Lost in much of the promotional hype leading up to Solar Power was the quiet news that in the interim between her previous album and her latest, Lorde had started therapy. Famously private, she didn’t share much more than that, but she doesn’t need to — and anyway, the new sonic landscape of the album speaks for itself. Whereas the propulsive and explosive beats of Melodrama mirrored the rhythm of thoughts racing out of your control, the bubbly basslines of Solar Power reflect the steady progression of growth she’s experienced in the years since.
On Tuesday, as the House passed the John Lewis Voting Rights Advancement Act, I was filled with hope for our democracy. But overshadowing that hope was moral indignation, as I realized that not a single Republican member voted in favor of the act — further proof that voting rights has metastasized into a hyper-partisan issue in 2021, despite its long history of bipartisan support.
Whenever I am writing, editing, or reading, it feels wrong to be without a cup of coffee (black, no sugar). I know I am not the only editor who feels this way. [Editor’s note: Can confirm] Also, I feel confident in speaking for the editorial team when I say the 10 stories we have picked for you this week are best enjoyed with a piping-hot cup of joe.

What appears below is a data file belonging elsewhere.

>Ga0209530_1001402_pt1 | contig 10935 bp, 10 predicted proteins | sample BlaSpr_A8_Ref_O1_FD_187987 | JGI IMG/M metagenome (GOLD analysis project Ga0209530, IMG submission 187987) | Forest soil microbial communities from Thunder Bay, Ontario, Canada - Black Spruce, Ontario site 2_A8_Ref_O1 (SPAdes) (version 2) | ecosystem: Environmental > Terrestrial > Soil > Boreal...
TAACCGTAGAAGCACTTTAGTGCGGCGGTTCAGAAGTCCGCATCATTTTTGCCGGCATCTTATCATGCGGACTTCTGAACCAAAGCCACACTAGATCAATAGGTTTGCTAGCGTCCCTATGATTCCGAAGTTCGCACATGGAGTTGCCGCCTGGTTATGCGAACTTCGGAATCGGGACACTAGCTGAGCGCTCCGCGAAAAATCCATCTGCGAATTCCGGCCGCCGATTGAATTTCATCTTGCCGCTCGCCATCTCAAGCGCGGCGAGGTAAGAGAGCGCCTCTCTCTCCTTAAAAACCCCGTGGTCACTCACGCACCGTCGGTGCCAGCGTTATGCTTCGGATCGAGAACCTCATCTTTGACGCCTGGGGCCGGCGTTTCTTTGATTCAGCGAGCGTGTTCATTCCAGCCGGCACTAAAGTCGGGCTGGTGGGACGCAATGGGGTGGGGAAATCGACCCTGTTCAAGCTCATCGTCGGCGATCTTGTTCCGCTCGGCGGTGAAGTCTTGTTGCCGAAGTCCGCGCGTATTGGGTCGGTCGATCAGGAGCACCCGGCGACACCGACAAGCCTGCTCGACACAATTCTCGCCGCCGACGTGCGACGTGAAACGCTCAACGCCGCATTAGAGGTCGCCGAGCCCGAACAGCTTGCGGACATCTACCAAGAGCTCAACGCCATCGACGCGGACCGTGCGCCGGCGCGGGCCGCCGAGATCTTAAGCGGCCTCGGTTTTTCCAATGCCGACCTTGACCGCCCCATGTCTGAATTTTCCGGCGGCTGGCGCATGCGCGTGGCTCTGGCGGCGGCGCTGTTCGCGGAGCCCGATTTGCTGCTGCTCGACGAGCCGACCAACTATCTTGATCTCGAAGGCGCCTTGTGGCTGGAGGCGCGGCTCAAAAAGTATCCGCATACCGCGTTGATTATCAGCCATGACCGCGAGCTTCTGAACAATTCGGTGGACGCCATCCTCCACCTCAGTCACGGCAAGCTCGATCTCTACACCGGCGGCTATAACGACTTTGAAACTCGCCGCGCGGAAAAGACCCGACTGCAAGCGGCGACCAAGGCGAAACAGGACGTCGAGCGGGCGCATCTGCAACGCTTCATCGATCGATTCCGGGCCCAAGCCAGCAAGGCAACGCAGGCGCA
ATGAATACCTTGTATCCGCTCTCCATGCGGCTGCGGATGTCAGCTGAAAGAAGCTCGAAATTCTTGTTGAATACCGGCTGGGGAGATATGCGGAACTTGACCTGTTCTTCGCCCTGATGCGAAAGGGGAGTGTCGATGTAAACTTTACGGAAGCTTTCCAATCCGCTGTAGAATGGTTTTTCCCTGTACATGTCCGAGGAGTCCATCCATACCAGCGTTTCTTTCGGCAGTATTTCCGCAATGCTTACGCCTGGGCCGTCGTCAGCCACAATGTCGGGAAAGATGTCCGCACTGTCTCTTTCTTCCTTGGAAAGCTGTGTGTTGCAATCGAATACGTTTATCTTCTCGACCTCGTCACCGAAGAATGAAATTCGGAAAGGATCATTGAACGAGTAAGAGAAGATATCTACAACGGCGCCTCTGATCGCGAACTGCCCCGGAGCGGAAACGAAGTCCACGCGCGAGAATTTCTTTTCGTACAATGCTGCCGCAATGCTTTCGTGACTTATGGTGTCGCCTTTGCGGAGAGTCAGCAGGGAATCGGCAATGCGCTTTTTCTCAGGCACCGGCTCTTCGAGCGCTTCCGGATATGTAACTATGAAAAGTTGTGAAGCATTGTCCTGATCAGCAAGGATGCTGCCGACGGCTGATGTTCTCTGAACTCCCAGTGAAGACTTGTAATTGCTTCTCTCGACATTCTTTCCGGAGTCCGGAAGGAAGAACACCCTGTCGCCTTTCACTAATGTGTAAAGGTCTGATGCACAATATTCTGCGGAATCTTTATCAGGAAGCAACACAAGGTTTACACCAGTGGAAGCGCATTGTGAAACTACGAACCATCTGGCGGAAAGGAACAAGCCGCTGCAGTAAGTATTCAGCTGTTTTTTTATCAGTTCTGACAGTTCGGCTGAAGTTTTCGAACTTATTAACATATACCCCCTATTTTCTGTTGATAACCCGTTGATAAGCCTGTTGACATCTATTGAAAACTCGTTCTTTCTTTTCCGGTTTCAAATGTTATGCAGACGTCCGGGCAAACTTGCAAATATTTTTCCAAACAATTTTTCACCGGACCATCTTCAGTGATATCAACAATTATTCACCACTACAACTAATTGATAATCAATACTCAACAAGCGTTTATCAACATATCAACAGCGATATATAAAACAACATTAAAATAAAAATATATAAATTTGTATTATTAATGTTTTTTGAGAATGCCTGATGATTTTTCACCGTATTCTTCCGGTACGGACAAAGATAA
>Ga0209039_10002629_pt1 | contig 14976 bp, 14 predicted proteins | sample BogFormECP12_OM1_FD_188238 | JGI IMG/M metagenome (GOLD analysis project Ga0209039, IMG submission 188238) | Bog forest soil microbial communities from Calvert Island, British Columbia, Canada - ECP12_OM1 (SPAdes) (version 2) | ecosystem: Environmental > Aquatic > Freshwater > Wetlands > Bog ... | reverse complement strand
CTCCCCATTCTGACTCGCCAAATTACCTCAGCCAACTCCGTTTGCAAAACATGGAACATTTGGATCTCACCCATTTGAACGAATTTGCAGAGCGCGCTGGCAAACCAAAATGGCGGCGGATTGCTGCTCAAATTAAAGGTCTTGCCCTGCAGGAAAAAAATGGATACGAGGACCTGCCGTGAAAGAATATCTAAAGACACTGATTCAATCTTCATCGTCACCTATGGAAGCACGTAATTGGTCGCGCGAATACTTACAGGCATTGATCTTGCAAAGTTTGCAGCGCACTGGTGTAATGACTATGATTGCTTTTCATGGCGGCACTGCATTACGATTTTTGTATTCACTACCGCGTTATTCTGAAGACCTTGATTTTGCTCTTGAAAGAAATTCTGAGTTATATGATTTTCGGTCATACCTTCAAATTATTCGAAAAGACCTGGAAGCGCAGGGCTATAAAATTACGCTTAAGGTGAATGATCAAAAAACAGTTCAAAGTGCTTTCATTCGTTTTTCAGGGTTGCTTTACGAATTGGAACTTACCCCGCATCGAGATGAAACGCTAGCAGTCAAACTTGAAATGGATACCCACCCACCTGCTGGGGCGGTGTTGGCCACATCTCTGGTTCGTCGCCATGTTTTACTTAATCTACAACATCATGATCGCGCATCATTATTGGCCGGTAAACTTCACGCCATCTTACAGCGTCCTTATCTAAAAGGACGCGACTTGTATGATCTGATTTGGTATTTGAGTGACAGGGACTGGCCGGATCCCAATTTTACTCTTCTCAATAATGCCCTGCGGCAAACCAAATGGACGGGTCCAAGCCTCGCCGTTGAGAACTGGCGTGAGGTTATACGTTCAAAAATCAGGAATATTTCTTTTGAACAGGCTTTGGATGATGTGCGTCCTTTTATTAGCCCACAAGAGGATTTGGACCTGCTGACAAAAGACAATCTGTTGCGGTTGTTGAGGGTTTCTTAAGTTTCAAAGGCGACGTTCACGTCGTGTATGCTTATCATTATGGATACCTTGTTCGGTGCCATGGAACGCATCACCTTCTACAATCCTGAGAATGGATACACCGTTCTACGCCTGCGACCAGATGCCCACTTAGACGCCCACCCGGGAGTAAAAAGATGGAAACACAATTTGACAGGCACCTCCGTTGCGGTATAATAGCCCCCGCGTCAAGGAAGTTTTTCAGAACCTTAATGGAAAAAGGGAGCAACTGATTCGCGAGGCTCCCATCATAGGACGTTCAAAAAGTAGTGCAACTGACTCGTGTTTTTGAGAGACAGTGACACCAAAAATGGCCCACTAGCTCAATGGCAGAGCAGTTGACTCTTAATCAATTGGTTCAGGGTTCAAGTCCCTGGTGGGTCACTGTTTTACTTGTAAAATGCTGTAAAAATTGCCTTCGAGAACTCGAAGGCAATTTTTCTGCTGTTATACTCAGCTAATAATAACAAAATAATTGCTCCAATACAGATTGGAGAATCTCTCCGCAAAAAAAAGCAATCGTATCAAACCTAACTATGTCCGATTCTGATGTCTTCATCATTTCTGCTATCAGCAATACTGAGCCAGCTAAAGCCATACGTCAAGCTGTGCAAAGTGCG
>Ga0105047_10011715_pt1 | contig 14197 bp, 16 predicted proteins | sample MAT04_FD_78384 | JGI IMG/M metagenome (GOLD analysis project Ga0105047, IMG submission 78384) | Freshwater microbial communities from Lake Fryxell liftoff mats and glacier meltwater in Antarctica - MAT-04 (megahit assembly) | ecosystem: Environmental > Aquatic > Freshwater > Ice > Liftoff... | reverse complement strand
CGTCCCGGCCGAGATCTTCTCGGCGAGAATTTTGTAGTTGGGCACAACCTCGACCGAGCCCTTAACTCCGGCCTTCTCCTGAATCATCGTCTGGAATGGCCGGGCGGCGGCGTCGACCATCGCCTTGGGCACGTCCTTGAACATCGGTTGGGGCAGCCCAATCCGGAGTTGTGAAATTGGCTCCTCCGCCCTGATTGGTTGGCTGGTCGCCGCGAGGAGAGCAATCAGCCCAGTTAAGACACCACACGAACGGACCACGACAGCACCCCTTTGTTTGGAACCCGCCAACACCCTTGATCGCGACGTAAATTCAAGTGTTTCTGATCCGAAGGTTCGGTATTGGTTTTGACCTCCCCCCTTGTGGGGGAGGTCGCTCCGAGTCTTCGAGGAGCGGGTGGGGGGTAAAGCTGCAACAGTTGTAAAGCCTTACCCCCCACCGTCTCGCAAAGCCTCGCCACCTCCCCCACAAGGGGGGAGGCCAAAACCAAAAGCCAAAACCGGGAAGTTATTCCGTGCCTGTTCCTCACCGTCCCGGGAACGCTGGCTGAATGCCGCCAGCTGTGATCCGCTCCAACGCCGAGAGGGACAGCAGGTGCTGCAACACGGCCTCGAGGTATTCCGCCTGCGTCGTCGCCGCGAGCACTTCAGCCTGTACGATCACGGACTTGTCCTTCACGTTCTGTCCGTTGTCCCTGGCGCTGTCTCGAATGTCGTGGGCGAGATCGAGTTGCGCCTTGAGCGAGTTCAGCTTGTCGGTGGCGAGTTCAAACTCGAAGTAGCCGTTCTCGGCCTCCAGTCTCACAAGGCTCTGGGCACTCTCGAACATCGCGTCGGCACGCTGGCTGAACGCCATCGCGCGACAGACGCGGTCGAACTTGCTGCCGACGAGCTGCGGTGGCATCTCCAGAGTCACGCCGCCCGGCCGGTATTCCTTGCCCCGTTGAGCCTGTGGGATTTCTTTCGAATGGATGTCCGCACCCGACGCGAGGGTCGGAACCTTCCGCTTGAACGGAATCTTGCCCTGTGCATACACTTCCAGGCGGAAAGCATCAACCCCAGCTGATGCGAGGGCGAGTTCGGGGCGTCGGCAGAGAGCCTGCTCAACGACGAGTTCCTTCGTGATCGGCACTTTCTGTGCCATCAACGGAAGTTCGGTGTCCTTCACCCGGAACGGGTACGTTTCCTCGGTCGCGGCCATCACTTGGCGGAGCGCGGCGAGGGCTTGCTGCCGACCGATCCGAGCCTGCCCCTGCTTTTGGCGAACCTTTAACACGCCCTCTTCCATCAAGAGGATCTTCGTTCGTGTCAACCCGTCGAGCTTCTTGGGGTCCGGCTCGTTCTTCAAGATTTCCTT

The earth quakes. It rumbles. It trembles, sort of like a roar, a shiver. I didn’t see it; I’ve never experienced it, but I heard the news. “1,900+ Haitians are believed to be dead,” the faint voice of the news reporter says over my car radio, “and hundreds are believed to be missing.”
Another headline reads: “The latest on Afghanistan as Taliban take charge.”
Another: “13-year-old Mississippi girl dies of COVID-19.”
In our pursuit of justice, we must learn from projects like CRT which can illuminate the realities of multiracial communities in which the church ministers. To deny these realities or reject tools that help us perceive correctly, is to dishonor the call to neighbor-love and hospitality we have received.
Questions to help you use your privilege for the flourishing of all.
Christianity leaves a lot to interpretation — both biblically and apparently, culinarily.